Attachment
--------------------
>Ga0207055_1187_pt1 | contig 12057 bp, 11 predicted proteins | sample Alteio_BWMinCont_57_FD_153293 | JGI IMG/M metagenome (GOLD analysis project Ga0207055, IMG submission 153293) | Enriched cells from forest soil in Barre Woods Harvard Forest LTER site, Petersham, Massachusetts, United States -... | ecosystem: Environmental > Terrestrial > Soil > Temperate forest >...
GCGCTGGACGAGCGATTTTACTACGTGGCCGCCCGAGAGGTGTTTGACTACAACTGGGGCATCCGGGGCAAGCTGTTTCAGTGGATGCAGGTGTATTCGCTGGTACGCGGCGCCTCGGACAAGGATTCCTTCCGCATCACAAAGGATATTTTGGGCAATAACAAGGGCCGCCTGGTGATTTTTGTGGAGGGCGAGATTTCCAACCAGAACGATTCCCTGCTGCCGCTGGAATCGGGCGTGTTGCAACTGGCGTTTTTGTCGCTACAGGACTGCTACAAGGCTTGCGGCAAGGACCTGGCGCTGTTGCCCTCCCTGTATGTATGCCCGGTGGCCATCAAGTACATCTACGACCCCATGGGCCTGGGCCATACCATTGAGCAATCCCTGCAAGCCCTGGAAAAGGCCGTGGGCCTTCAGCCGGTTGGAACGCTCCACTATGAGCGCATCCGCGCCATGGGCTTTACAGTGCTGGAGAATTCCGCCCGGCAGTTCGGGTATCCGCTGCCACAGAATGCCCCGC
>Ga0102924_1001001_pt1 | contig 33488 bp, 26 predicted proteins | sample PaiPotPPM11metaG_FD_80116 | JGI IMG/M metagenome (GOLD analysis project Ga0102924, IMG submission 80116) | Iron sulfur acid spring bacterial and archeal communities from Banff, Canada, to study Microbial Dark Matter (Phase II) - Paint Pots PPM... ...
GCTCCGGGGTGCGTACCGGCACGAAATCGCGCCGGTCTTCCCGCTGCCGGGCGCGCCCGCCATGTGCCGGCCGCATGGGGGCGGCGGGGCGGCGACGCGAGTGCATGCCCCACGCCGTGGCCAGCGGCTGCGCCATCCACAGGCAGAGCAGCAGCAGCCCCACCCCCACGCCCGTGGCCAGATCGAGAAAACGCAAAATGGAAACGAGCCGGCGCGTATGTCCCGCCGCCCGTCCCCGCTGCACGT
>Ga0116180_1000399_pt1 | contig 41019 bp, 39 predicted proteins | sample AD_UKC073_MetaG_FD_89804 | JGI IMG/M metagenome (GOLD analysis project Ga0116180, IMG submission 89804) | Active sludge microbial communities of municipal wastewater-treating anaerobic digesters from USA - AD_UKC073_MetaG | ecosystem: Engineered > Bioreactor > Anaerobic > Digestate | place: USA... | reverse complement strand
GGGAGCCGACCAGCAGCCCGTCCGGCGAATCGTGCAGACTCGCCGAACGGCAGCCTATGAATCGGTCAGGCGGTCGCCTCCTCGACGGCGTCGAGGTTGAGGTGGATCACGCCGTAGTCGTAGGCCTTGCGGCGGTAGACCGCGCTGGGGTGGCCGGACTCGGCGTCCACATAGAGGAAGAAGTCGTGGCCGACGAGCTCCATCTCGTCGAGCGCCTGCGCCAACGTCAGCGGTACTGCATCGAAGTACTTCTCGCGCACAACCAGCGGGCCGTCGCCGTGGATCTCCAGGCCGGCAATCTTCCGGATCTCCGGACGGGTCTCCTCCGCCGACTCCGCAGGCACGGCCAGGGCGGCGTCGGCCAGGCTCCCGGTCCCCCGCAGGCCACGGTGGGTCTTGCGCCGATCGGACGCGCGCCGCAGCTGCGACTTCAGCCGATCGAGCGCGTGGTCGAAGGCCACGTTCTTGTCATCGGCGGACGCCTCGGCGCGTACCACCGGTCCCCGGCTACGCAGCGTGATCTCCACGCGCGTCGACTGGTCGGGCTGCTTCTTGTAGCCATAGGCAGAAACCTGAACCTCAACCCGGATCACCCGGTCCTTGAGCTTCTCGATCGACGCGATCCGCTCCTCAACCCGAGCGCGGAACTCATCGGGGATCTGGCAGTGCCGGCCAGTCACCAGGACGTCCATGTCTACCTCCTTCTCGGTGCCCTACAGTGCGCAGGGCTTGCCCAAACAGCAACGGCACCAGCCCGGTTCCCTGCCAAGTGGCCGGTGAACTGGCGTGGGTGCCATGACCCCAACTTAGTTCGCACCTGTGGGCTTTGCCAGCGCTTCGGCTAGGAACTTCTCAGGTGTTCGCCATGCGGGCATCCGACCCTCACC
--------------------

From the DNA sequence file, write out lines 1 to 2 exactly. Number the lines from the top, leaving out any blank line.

>Ga0207055_1187_pt1 | contig 12057 bp, 11 predicted proteins | sample Alteio_BWMinCont_57_FD_153293 | JGI IMG/M metagenome (GOLD analysis project Ga0207055, IMG submission 153293) | Enriched cells from forest soil in Barre Woods Harvard Forest LTER site, Petersham, Massachusetts, United States -... | ecosystem: Environmental > Terrestrial > Soil > Temperate forest >...
GCGCTGGACGAGCGATTTTACTACGTGGCCGCCCGAGAGGTGTTTGACTACAACTGGGGCATCCGGGGCAAGCTGTTTCAGTGGATGCAGGTGTATTCGCTGGTACGCGGCGCCTCGGACAAGGATTCCTTCCGCATCACAAAGGATATTTTGGGCAATAACAAGGGCCGCCTGGTGATTTTTGTGGAGGGCGAGATTTCCAACCAGAACGATTCCCTGCTGCCGCTGGAATCGGGCGTGTTGCAACTGGCGTTTTTGTCGCTACAGGACTGCTACAAGGCTTGCGGCAAGGACCTGGCGCTGTTGCCCTCCCTGTATGTATGCCCGGTGGCCATCAAGTACATCTACGACCCCATGGGCCTGGGCCATACCATTGAGCAATCCCTGCAAGCCCTGGAAAAGGCCGTGGGCCTTCAGCCGGTTGGAACGCTCCACTATGAGCGCATCCGCGCCATGGGCTTTACAGTGCTGGAGAATTCCGCCCGGCAGTTCGGGTATCCGCTGCCACAGAATGCCCCGC